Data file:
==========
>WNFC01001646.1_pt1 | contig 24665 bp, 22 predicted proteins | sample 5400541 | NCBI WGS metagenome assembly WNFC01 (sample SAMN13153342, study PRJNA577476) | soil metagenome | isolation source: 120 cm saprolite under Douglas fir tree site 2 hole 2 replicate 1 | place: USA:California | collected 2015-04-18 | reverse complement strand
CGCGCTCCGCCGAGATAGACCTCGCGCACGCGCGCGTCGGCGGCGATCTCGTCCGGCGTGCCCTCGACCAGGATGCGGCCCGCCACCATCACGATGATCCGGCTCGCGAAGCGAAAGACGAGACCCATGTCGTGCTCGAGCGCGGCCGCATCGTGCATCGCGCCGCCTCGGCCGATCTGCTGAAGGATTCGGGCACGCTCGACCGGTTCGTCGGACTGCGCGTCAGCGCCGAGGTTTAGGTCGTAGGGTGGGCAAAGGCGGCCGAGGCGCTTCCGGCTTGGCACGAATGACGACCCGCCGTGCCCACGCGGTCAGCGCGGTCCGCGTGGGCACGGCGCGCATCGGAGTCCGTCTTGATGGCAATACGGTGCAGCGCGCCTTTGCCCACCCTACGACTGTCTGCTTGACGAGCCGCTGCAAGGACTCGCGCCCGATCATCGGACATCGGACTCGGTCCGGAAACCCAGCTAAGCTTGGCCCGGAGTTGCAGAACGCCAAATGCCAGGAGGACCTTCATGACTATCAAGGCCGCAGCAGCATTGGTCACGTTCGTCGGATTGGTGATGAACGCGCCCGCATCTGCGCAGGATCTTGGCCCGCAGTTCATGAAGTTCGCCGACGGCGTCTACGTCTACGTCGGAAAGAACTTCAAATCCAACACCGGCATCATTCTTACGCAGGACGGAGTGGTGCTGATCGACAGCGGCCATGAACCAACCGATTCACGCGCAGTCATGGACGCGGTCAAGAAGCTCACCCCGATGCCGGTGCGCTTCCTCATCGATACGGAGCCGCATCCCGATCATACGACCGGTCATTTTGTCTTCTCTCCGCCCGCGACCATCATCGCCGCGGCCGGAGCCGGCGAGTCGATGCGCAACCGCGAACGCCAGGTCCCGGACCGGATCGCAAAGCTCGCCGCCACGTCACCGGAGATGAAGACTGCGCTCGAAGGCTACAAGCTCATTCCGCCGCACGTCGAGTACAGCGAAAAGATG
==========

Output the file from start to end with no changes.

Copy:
>WNFC01001646.1_pt1 | contig 24665 bp, 22 predicted proteins | sample 5400541 | NCBI WGS metagenome assembly WNFC01 (sample SAMN13153342, study PRJNA577476) | soil metagenome | isolation source: 120 cm saprolite under Douglas fir tree site 2 hole 2 replicate 1 | place: USA:California | collected 2015-04-18 | reverse complement strand
CGCGCTCCGCCGAGATAGACCTCGCGCACGCGCGCGTCGGCGGCGATCTCGTCCGGCGTGCCCTCGACCAGGATGCGGCCCGCCACCATCACGATGATCCGGCTCGCGAAGCGAAAGACGAGACCCATGTCGTGCTCGAGCGCGGCCGCATCGTGCATCGCGCCGCCTCGGCCGATCTGCTGAAGGATTCGGGCACGCTCGACCGGTTCGTCGGACTGCGCGTCAGCGCCGAGGTTTAGGTCGTAGGGTGGGCAAAGGCGGCCGAGGCGCTTCCGGCTTGGCACGAATGACGACCCGCCGTGCCCACGCGGTCAGCGCGGTCCGCGTGGGCACGGCGCGCATCGGAGTCCGTCTTGATGGCAATACGGTGCAGCGCGCCTTTGCCCACCCTACGACTGTCTGCTTGACGAGCCGCTGCAAGGACTCGCGCCCGATCATCGGACATCGGACTCGGTCCGGAAACCCAGCTAAGCTTGGCCCGGAGTTGCAGAACGCCAAATGCCAGGAGGACCTTCATGACTATCAAGGCCGCAGCAGCATTGGTCACGTTCGTCGGATTGGTGATGAACGCGCCCGCATCTGCGCAGGATCTTGGCCCGCAGTTCATGAAGTTCGCCGACGGCGTCTACGTCTACGTCGGAAAGAACTTCAAATCCAACACCGGCATCATTCTTACGCAGGACGGAGTGGTGCTGATCGACAGCGGCCATGAACCAACCGATTCACGCGCAGTCATGGACGCGGTCAAGAAGCTCACCCCGATGCCGGTGCGCTTCCTCATCGATACGGAGCCGCATCCCGATCATACGACCGGTCATTTTGTCTTCTCTCCGCCCGCGACCATCATCGCCGCGGCCGGAGCCGGCGAGTCGATGCGCAACCGCGAACGCCAGGTCCCGGACCGGATCGCAAAGCTCGCCGCCACGTCACCGGAGATGAAGACTGCGCTCGAAGGCTACAAGCTCATTCCGCCGCACGTCGAGTACAGCGAAAAGATG